But, it's not perfect and is also expensive. Many systems are designed to be very user-friendly, but we're still in the early days of consumer-grade products. Only you can decide whether they're right for you by weighing the good against the bad, and if you're happy to pay a premium.
More: Best mesh Wi-Fi systems
Richard Devine is an Editor at Windows Central. A former Project Manager and long-term tech addict, he joined Mobile Nations in 2011 and has been found on Android Central and iMore as well as Windows Central. Currently you'll find him covering all manner of PC hardware and gaming, and you can follow him on Twitter and Instagram.
There is two Cons that are not correct in a properly defined mesh system. First is that that range between nodes is shorter. This is false. A good mesh system can actually have the same or sometimes even better range than a traditional Wi-Fi. The other is speed. A good Wi-Fi mesh had dedicated back haul to ensure there is no loss of speed even at the extremities. In that case only distance from the node degrades speed but the same is true of regular Wi-Fi. Also, better mesh systems allow ethernet backhand to guarantee node to node performance. Two cons to add Often consumer grade Wi-Fi often isn't truly mesh and doesn't actually do proper seemed handoff between nodes or does so poorly. Even higher end consumer mesh systems sometimes will allow a client to hang onto a distant node while moving causing performance to suffer. Consumer grade mesh systems often don't include self healing either.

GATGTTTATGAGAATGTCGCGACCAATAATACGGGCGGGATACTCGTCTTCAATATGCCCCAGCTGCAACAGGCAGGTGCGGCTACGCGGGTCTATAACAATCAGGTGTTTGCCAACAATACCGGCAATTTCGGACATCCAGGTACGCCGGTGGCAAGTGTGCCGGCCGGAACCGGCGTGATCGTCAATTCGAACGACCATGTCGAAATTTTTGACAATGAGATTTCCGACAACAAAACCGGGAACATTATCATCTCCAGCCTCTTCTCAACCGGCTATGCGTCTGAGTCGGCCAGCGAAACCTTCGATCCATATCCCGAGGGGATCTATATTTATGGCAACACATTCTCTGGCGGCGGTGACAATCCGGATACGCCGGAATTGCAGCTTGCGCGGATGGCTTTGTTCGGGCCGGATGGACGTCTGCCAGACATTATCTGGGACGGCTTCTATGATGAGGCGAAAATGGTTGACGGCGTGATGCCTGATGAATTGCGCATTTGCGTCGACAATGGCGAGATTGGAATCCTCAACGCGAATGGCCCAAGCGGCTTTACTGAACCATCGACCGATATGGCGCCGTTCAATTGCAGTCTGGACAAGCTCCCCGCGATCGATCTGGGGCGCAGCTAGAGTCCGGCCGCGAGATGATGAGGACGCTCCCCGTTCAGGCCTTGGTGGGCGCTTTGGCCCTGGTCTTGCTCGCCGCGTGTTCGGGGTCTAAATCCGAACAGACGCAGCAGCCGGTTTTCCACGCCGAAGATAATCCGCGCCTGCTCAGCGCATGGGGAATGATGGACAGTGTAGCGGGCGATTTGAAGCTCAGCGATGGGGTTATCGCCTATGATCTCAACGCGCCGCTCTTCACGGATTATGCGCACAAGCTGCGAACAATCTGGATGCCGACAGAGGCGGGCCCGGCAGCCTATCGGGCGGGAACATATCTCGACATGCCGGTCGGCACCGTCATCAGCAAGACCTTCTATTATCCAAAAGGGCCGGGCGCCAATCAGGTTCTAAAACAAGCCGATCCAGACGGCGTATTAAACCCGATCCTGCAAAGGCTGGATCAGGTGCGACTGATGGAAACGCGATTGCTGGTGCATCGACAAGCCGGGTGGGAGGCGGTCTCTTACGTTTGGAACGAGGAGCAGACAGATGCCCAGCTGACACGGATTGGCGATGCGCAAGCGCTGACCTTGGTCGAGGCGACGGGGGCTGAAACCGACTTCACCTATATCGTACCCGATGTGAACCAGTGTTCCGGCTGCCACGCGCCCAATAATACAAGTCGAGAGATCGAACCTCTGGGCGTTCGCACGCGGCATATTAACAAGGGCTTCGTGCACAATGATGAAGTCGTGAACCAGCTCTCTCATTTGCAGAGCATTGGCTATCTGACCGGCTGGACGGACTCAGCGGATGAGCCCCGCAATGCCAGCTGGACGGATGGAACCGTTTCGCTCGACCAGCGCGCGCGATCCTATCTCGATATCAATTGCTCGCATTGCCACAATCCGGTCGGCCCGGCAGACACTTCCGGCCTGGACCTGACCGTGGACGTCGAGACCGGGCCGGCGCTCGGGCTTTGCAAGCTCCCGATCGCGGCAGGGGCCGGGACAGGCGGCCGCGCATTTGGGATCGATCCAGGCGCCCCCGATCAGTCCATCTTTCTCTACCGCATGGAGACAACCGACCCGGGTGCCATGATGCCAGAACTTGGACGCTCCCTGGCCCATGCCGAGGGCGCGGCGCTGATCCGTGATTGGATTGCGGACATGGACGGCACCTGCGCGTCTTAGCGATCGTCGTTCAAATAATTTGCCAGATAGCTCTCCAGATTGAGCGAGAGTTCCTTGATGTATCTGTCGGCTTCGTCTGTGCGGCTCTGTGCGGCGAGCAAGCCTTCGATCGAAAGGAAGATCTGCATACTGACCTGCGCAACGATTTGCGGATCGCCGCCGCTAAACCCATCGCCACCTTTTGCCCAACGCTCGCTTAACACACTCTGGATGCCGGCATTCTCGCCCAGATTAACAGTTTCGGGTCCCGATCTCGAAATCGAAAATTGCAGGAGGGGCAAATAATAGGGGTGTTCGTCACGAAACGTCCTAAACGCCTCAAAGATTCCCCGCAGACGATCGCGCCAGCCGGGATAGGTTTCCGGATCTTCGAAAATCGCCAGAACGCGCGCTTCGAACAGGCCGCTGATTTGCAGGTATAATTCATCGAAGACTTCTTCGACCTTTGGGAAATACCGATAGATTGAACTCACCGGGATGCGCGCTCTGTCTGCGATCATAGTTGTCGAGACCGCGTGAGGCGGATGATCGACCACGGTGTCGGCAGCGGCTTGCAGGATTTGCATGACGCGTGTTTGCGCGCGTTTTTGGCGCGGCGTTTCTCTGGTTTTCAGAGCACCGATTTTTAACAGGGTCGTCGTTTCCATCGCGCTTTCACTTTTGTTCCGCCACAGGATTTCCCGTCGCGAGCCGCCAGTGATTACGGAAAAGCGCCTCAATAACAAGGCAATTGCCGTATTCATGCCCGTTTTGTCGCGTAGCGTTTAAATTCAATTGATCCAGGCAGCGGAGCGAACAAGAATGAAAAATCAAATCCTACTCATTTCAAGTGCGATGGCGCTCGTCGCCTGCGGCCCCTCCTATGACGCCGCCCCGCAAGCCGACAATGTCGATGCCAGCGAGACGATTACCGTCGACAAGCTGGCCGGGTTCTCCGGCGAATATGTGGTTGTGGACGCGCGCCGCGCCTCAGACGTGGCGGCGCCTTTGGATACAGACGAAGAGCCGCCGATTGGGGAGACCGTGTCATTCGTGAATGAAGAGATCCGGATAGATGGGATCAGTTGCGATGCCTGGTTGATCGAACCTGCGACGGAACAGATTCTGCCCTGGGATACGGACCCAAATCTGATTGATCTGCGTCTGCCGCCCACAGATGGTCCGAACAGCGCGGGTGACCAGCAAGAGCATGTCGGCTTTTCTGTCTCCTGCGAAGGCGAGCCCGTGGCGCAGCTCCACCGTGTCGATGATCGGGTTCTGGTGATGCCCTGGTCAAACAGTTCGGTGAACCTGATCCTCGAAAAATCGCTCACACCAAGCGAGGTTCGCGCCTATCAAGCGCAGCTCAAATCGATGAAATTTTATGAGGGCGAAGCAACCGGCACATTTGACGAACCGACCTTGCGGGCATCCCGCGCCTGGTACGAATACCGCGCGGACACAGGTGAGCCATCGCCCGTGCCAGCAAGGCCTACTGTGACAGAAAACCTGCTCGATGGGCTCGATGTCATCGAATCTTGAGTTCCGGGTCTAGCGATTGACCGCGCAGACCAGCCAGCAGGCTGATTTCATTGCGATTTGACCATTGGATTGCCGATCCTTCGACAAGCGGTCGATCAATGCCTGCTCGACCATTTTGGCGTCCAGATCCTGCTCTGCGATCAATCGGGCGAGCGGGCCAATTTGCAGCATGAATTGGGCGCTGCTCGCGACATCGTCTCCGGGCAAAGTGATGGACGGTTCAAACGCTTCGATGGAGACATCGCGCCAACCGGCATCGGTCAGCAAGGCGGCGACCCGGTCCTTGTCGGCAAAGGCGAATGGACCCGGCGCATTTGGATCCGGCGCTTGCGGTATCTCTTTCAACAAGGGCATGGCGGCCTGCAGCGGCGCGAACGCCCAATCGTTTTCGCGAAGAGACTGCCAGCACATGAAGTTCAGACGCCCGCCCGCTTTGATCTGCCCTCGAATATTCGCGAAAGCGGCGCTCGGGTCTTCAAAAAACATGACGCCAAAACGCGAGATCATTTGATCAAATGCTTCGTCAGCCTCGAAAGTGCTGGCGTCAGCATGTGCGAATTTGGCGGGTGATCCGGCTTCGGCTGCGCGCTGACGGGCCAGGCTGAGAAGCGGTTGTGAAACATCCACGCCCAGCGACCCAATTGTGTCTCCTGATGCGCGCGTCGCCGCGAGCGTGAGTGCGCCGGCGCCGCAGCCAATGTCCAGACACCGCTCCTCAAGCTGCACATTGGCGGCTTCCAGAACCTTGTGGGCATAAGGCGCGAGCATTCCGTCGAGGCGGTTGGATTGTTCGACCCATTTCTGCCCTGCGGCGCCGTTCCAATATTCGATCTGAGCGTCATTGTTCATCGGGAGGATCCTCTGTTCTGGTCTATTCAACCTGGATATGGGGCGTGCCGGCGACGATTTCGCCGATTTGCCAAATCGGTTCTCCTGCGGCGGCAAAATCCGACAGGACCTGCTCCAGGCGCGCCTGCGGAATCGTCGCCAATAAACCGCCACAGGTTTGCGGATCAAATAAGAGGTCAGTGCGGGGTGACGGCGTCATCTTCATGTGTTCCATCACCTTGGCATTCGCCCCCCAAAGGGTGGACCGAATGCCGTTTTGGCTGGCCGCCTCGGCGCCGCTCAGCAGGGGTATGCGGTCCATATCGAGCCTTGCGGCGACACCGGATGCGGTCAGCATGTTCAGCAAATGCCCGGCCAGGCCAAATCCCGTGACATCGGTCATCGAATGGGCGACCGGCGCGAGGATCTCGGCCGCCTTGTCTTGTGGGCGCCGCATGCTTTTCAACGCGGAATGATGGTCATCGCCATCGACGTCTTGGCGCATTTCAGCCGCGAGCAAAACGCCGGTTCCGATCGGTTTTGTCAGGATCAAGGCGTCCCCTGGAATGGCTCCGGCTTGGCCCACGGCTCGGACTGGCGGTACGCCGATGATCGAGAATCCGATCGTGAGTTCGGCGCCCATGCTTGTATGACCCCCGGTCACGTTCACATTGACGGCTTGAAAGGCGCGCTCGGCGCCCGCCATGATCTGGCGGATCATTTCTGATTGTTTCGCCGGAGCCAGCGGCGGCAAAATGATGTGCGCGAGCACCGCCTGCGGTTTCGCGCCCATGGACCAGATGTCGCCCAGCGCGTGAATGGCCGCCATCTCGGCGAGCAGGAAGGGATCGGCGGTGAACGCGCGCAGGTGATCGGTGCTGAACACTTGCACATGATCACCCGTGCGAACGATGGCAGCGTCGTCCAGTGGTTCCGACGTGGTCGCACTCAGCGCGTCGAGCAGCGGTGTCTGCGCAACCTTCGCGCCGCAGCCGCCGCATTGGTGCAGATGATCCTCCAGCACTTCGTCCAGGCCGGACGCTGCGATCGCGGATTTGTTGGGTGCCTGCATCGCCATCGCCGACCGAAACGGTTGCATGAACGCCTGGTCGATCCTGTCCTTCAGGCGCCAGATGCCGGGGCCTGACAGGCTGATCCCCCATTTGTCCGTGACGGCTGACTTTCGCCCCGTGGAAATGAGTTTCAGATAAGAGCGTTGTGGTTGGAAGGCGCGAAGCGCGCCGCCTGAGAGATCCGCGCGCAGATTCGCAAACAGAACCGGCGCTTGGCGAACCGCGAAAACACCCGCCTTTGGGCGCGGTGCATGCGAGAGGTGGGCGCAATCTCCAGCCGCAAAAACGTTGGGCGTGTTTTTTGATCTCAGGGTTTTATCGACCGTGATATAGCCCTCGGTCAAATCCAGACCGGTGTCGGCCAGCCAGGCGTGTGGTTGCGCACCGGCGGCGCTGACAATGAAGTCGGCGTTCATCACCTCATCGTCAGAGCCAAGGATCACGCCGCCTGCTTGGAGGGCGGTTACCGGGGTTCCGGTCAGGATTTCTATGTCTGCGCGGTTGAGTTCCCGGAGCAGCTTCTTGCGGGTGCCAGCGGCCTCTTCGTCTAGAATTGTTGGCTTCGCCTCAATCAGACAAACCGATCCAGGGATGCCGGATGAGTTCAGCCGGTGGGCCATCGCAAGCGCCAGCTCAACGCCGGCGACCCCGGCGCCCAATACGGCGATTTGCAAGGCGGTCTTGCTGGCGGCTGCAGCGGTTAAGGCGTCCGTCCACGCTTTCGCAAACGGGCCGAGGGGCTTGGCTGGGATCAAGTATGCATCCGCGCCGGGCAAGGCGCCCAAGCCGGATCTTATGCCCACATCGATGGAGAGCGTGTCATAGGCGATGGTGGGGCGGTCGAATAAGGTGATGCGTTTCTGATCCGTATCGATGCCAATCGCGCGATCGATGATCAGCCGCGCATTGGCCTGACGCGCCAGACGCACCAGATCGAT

Love my Netgear Orbi, Price is the only con but I considered it worth it instead of using range extenders.
The Netgear Orbi system has great range and speed, but it is not actually a mesh system. It is a router + satellite (extender) system.
I've tried many router/repeater configurations (non-enterprise) and I have found them more than lacking. I've been waiting to put in a mesh system but not really sure I need enterprise (guys at work are insisting on it). I do need some of the "more advanced" configuration options, however, and that is why I haven't pulled the trigger. The initial focus on "ease of use" is beating out more fleshed out advanced customization. I still enjoy reading reviews, though. So, I appreciate the work involved whether its paid or not. :) I can at least say that I'll never knowingly buy a Google networking appliance. Or anything, if I can avoid it. Their primary business is advertising. To that end, I will probably trust their service less than any random other by default.
I'm currently using the Linkysys Velop system, which I believe is one of the few true mesh systems for consumers. The range for each individual node is not nearly as good as a single, strong router, but it works well as a mesh network. It's easy to use, with the downside being that advanced functionality is harder to do because it can only be controlled via a phone app. I believe it is also self-healing, if self-healing means that one node will help the other get back online if the other one goes down.